There was a historic ruling by the Supreme Court when it ruled LGBTQ plus rights have a constitutional right to marriage on June 26, 2015. Seven years later, a lot has changed. The Supreme Court is now contemplating another pending landmark decision about the federal right to an abortion. A leaked opinion draft suggests that the court’s decision to overturn Roe v. Wade could affect other rights, including same-sex marriage. The lead plaintiff in the 2015 case was activist Jim Obergefell, a civil rights activist who joined the All Things Considered group to communicate his standpoint on the uncertain future and how closely tied his case to Roe v. Wade.
The Tale Behind Activist Jim Obergefell Initial Lawsuit
On June 26, 2013, the Supreme Court annulled the Defense of Marriage Act in The United States v. Windsor. Activist Obergefell married his partner John of twenty years, then died of ALS. When he learned that they filled out John’s death certificate as single, he decided to sue the state of Ohio and the city of Cincinnati, demanding to recognize their lawful out-of-state marriage. That’s the case that took activist Obergefell to the Supreme Court.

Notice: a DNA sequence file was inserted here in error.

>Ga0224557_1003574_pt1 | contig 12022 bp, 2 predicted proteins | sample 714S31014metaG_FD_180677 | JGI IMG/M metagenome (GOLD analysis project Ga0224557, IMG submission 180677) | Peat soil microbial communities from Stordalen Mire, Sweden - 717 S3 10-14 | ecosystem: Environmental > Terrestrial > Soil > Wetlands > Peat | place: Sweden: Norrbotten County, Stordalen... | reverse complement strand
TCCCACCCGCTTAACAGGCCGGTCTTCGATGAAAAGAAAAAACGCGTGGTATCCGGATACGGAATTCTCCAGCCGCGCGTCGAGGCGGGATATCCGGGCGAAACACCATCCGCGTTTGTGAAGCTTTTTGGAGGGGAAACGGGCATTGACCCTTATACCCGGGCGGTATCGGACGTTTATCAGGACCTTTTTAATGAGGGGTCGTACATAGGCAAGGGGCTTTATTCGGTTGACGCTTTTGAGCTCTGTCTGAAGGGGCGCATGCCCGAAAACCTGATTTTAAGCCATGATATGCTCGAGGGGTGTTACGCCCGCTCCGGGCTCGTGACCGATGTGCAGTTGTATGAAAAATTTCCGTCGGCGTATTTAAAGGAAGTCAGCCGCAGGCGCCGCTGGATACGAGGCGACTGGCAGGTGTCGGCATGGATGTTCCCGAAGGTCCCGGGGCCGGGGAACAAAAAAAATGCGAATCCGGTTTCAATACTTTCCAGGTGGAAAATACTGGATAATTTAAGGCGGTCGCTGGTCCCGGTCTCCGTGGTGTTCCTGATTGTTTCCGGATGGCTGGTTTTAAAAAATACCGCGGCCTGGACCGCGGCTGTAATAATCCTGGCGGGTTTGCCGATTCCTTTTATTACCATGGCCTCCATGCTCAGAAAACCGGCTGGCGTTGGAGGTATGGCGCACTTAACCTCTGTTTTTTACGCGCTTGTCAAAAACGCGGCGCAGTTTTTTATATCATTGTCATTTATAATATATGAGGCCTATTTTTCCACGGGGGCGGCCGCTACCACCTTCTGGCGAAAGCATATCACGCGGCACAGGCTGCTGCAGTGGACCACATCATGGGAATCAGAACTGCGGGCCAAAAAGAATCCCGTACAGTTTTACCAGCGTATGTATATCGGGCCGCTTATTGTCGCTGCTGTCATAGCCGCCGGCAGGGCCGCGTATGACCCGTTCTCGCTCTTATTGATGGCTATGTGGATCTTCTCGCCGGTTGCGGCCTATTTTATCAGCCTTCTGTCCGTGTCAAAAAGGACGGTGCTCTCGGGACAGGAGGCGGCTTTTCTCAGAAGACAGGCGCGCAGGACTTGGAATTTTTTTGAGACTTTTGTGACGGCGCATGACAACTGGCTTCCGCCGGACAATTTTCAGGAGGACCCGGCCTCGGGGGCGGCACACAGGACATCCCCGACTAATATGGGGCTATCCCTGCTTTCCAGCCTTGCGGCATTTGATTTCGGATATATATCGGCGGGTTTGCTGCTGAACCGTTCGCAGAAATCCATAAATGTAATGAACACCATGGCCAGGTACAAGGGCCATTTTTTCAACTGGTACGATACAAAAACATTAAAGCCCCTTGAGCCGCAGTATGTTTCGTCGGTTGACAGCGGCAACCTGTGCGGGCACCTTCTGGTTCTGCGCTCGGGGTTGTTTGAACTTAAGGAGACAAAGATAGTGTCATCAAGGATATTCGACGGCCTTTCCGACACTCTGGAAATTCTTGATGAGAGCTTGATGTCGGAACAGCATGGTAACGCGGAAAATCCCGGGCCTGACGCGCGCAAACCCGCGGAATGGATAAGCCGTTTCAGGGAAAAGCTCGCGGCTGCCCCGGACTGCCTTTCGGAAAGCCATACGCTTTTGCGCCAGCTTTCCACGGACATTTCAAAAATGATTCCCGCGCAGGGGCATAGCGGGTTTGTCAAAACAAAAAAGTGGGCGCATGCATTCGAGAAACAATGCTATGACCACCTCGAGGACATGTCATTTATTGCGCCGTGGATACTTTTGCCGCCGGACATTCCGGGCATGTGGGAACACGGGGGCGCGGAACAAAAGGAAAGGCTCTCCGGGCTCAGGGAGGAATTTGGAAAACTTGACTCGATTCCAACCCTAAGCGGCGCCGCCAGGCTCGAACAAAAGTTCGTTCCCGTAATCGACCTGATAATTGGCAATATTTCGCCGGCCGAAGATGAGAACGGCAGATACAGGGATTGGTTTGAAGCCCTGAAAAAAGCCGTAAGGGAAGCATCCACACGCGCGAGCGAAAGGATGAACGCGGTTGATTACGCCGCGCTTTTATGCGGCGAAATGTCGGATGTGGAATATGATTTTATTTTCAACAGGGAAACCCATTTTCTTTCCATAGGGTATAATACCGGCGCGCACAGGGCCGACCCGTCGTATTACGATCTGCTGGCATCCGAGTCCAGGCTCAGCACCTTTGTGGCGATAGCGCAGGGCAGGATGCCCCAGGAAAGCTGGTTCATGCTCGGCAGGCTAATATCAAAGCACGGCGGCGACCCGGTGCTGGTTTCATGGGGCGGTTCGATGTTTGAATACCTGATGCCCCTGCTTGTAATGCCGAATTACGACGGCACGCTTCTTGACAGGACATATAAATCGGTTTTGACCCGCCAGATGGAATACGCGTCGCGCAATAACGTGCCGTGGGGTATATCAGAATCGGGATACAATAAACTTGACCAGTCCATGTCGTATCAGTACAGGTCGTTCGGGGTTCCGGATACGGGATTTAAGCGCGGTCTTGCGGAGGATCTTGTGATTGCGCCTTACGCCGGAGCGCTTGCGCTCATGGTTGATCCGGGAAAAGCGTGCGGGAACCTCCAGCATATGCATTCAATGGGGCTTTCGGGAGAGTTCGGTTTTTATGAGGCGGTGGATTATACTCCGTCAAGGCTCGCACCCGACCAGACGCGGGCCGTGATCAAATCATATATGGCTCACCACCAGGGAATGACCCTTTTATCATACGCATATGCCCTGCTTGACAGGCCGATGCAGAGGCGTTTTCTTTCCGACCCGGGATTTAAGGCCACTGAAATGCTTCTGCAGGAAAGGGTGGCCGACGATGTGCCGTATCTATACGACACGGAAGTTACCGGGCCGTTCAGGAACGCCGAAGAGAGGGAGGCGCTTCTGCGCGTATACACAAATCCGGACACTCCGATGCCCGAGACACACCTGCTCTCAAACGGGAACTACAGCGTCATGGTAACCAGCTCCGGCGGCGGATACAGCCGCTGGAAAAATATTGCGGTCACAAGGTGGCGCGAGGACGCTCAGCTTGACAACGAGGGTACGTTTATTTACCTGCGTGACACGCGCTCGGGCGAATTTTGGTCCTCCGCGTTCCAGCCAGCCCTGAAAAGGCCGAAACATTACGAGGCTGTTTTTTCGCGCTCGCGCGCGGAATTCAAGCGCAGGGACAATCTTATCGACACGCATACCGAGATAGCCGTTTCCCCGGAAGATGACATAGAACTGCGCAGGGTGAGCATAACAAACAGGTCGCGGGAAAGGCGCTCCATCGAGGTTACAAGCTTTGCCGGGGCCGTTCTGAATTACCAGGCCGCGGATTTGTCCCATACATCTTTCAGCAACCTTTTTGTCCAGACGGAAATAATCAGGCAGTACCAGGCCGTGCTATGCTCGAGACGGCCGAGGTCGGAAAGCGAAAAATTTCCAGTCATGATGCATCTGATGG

Initial Sentiment to the Leaked Draft of Roe v. Wade
His initial sentiment about the leaked draft was a dark day for people and their right to control their bodies and medical decisions without government interference. But, reading the draft scared activist Obergefell if the state would criminalize same-sex marriage.
If the Law Overturned Roe, Would Abortion Become Illegal Everywhere in the US?
Currently, abortion stays legal in every state. But, if the law overturned Roe, individual states would decide whether or not to legalize abortion. While many states would allow them, some have started creating requirements to help aid those who live in states that probably restrict abortion.
Thirteen states have trigger laws that would immediately make abortion illegal, but the Roe decision could still invalidate some old books on abortion laws. Still, despite the Roe precedent, the state of Oklahoma has already passed abortion bans.
Written by Janet Grace Ortigas
Edited by Sheena Robertson
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